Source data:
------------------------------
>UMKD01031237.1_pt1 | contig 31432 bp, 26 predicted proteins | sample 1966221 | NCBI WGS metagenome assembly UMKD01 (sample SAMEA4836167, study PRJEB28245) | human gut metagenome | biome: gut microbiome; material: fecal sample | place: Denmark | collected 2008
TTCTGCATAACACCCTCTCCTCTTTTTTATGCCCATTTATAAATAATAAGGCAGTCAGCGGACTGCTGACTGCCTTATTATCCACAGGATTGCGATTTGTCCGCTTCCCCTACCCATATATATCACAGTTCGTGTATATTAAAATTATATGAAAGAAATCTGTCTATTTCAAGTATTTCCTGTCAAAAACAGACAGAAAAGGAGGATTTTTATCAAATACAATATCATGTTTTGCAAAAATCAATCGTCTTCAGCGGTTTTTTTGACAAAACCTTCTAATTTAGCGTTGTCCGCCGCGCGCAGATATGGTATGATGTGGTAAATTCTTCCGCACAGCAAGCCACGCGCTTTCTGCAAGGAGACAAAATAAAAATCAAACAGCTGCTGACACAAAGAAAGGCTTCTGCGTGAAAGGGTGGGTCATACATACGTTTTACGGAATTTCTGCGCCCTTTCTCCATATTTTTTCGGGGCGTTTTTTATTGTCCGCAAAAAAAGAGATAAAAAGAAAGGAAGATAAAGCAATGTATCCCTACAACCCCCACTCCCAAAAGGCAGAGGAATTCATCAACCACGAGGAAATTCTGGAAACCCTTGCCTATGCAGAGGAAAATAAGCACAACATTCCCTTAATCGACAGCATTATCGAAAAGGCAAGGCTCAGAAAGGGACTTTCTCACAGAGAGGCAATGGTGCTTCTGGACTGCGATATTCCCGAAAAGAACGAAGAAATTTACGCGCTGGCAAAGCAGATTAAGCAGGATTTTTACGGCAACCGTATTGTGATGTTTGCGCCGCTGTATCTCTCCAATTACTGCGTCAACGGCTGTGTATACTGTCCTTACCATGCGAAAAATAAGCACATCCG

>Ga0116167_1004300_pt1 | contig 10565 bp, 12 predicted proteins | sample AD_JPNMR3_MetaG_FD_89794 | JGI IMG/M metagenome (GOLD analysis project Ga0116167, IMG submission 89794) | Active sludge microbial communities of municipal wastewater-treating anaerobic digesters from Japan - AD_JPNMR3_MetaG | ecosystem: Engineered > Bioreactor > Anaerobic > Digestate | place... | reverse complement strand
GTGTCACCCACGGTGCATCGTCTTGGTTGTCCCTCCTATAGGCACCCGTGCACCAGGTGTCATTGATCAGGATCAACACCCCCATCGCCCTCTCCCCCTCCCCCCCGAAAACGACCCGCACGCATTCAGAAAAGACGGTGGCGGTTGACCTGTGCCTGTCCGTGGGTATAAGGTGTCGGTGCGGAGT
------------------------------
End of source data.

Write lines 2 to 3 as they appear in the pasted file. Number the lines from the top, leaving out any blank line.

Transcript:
TTCTGCATAACACCCTCTCCTCTTTTTTATGCCCATTTATAAATAATAAGGCAGTCAGCGGACTGCTGACTGCCTTATTATCCACAGGATTGCGATTTGTCCGCTTCCCCTACCCATATATATCACAGTTCGTGTATATTAAAATTATATGAAAGAAATCTGTCTATTTCAAGTATTTCCTGTCAAAAACAGACAGAAAAGGAGGATTTTTATCAAATACAATATCATGTTTTGCAAAAATCAATCGTCTTCAGCGGTTTTTTTGACAAAACCTTCTAATTTAGCGTTGTCCGCCGCGCGCAGATATGGTATGATGTGGTAAATTCTTCCGCACAGCAAGCCACGCGCTTTCTGCAAGGAGACAAAATAAAAATCAAACAGCTGCTGACACAAAGAAAGGCTTCTGCGTGAAAGGGTGGGTCATACATACGTTTTACGGAATTTCTGCGCCCTTTCTCCATATTTTTTCGGGGCGTTTTTTATTGTCCGCAAAAAAAGAGATAAAAAGAAAGGAAGATAAAGCAATGTATCCCTACAACCCCCACTCCCAAAAGGCAGAGGAATTCATCAACCACGAGGAAATTCTGGAAACCCTTGCCTATGCAGAGGAAAATAAGCACAACATTCCCTTAATCGACAGCATTATCGAAAAGGCAAGGCTCAGAAAGGGACTTTCTCACAGAGAGGCAATGGTGCTTCTGGACTGCGATATTCCCGAAAAGAACGAAGAAATTTACGCGCTGGCAAAGCAGATTAAGCAGGATTTTTACGGCAACCGTATTGTGATGTTTGCGCCGCTGTATCTCTCCAATTACTGCGTCAACGGCTGTGTATACTGTCCTTACCATGCGAAAAATAAGCACATCCG

>Ga0116167_1004300_pt1 | contig 10565 bp, 12 predicted proteins | sample AD_JPNMR3_MetaG_FD_89794 | JGI IMG/M metagenome (GOLD analysis project Ga0116167, IMG submission 89794) | Active sludge microbial communities of municipal wastewater-treating anaerobic digesters from Japan - AD_JPNMR3_MetaG | ecosystem: Engineered > Bioreactor > Anaerobic > Digestate | place... | reverse complement strand